Jesus is saying these people are relying for salvation on a creed they have affirmed, on what they "say" to him or about him: "Not everyone who says to me...On that day many will say to me." But Jesus insists our final destiny will be settled not by what we say to him today, or by what we say to him on the last day, but by whether we have done what he said, whether we have entered into a relationship with him.

On the surface, the faith professed by these people appears admirable. Note the marks of these individuals. They have orthodox beliefs. They address Jesus as Lord--a divine title. Notice also their apparent enthusiasm and devotion. They address Jesus not as "Lord," but as "Lord, Lord." It is as if the author wants to draw attention to their zeal. And they have an impressive record of spiritual experiences. They prophesied, they cast out demons, they performed miracles. Notice that Jesus does not deny any of those claims. These people are energetic workers who expect admission into the kingdom.

What better Christian profession could one give? Here are people who have called Jesus "Lord" enthusiastically, and in ministry. But Jesus' response is, "I never knew you." He is not talking about knowledge. He is not saying that he is unable to identify them. The word knowledge implies intimacy. Jesus is saying, "I never had a personal relationship with you." The issue is one of relationship. God's will is not to be admired or debated, but to be done. These people professed with their lips, not their lives. They called Jesus "Lord, Lord," but had never submitted to his lordship, and consequently never obeyed the will of the Heavenly Father.

Certainly these words of Jesus are not instructing that the way to enter the kingdom of heaven is by obedience, i.e. that we are saved by our good works. That would contradict not only this sermon, which began with the words, "Blessed are the poor in spirit," but the entire New Testament, which says that salvation comes only through the grace of God, through faith. What Jesus is saying is that people who belong to him, who have been saved, who know the love and grace of God in their lives will obey him; and they will express that faith through works.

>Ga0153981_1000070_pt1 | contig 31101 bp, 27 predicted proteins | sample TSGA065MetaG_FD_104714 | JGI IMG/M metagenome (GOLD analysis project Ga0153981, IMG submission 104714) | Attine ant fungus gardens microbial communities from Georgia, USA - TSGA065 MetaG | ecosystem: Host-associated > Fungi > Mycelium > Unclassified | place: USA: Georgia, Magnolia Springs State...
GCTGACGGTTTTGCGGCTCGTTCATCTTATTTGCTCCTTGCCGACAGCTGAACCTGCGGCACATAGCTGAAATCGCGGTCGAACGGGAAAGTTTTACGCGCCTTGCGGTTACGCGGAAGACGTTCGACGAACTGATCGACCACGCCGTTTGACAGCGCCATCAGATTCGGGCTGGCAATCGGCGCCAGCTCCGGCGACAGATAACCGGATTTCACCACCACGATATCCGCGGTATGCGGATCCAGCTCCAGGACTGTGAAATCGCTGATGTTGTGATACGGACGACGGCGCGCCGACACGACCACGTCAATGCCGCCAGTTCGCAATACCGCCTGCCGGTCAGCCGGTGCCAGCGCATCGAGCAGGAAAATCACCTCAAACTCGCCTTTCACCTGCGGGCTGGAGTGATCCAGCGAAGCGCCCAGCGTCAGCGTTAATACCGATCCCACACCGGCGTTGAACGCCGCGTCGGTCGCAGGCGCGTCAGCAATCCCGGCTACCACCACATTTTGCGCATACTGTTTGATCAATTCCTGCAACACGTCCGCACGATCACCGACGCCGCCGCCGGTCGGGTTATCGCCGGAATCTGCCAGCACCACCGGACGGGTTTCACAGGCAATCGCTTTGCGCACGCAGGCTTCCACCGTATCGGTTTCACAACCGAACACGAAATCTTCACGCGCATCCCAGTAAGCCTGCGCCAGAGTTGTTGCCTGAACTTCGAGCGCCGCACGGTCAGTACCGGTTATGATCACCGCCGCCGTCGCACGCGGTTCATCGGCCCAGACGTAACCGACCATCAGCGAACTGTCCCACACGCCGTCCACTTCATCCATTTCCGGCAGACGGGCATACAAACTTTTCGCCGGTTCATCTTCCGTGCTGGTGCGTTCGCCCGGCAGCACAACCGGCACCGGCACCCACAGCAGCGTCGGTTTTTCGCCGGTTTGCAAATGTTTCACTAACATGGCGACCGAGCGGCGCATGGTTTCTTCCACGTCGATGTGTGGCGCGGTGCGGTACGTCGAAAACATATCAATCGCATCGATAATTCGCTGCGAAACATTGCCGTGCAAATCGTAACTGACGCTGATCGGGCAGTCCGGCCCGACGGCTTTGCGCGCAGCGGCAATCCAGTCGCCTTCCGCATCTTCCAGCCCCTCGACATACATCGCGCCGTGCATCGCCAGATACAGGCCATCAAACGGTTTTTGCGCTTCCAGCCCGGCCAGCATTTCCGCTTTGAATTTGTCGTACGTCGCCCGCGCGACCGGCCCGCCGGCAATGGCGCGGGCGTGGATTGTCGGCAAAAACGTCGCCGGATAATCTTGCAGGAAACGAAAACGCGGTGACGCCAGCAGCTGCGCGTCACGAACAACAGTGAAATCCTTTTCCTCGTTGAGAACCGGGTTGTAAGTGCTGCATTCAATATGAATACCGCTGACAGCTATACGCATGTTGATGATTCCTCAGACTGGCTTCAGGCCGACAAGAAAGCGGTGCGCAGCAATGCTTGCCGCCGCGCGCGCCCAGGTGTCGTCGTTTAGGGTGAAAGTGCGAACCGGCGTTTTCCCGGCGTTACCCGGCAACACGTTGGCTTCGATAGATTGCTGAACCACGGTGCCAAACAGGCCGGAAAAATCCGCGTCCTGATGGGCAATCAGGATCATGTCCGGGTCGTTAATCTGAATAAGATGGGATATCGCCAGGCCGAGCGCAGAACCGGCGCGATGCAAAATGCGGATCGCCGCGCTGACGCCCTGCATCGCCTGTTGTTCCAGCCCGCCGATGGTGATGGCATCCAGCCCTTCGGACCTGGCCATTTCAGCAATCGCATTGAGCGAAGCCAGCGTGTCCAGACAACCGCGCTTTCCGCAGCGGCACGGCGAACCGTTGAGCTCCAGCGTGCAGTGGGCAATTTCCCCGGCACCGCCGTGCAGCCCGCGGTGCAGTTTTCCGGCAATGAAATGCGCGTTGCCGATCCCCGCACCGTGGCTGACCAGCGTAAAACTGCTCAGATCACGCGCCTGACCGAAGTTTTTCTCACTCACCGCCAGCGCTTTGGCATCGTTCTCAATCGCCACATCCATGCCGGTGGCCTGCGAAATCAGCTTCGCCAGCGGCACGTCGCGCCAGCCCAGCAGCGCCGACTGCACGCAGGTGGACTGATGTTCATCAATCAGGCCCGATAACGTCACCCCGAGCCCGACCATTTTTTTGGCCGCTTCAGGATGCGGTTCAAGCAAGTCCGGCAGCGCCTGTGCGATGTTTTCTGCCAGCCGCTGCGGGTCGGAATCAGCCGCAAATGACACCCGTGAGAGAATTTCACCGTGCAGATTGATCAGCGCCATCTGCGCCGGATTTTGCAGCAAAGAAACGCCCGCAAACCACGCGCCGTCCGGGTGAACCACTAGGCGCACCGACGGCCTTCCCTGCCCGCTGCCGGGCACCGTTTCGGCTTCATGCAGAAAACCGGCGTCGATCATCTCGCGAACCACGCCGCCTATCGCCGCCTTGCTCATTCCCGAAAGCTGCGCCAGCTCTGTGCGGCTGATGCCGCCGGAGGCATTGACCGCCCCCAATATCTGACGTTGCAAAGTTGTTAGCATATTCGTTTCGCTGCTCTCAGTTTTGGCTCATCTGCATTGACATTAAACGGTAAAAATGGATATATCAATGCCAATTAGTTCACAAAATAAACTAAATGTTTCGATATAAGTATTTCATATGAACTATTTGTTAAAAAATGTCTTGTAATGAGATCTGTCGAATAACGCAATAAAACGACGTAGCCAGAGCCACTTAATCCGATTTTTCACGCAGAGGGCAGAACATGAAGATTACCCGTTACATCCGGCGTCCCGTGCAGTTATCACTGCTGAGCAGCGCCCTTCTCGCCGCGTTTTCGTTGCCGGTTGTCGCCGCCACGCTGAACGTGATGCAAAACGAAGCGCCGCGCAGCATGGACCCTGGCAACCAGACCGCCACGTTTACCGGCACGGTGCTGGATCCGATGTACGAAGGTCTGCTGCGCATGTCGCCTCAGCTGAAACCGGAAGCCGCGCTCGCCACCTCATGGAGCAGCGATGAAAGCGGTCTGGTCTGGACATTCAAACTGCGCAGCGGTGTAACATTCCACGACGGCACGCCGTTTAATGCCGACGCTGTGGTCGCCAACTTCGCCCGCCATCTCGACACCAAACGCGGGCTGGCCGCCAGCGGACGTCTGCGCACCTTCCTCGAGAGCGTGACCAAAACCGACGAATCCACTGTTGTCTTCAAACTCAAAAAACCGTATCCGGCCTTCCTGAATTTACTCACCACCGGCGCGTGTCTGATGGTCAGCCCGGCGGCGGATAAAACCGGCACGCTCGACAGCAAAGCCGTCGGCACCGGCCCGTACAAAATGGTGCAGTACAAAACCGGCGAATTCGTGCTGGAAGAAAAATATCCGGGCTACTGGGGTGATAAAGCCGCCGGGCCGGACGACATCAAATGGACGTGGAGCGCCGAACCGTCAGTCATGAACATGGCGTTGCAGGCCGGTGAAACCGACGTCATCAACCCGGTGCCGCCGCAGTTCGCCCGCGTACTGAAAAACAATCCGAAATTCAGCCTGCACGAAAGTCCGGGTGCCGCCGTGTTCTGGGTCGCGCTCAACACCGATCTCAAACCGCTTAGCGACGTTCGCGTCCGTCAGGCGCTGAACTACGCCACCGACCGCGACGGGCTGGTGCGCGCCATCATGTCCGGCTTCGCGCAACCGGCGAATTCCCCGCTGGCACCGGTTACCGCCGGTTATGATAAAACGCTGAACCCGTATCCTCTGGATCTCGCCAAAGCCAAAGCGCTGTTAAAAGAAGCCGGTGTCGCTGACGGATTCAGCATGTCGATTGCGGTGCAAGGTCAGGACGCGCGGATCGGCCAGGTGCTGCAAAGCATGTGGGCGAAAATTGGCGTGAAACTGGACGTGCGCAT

The apostles of Jesus never forgot that truth. They all warned about the perils of merely making a verbal profession or having an intellectual knowledge. John, for instance, wrote in his letter: "If we claim to have fellowship with him yet walk in the darkness, we lie." John charges that the man who says, "I know him," but does not do what he commands is a liar. James warned: "Do not merely listen to the word, and so deceive yourselves. Do what it says." He went on: "What good is it, my brothers, if a man claims to have faith but has no deeds? Can such faith save him?" The answer, obviously, is no.

Charles Colson tells the story of a young woman in Washington D.C. who demonstrated the meaning of genuine faith. She shared her story with the church which she and her husband attended.

Four years ago this week, a young girl sat crying on the floor of a New Jersey apartment, devastated by the news of a lab report. Unmarried and alone, she had just learned she was pregnant...

'I considered myself a Christian at the time,' she continued. 'But I had found out about Christ while in the drug scene. After I learned about Him, I knew I wanted to commit myself to Him, but I couldn't give up my old friends or my old habits. So I was drifting between two world - in one still smoking dope every day and sleeping with the man who lived in the apartment below mine; in the other, going to church, witnessing to others, and working with the church youth group.

'But being pregnant ripped through the hypocrisy of my double life. I had been meaning to 'get right with God', but I kept slipping back. Now I couldn't live a nice, clean Christian life like all those church people.

'I felt the only answer was to wipe the slate clean. I would get on abortion; no one in the church would ever know.

'The clinic scheduled an abortion date. I was terrified, but my boyfriend was adamant. My sister was furious with me for being so stupid as to get pregnant. Finally, in desperation I wrote my parents. They were staunch Catholics, and I knew they would support me if I decided to have the baby. My mother called me: 'If you don't get an abortion, I don't want to see you while you're pregnant. Your life will be ruined and you'll deserve it.'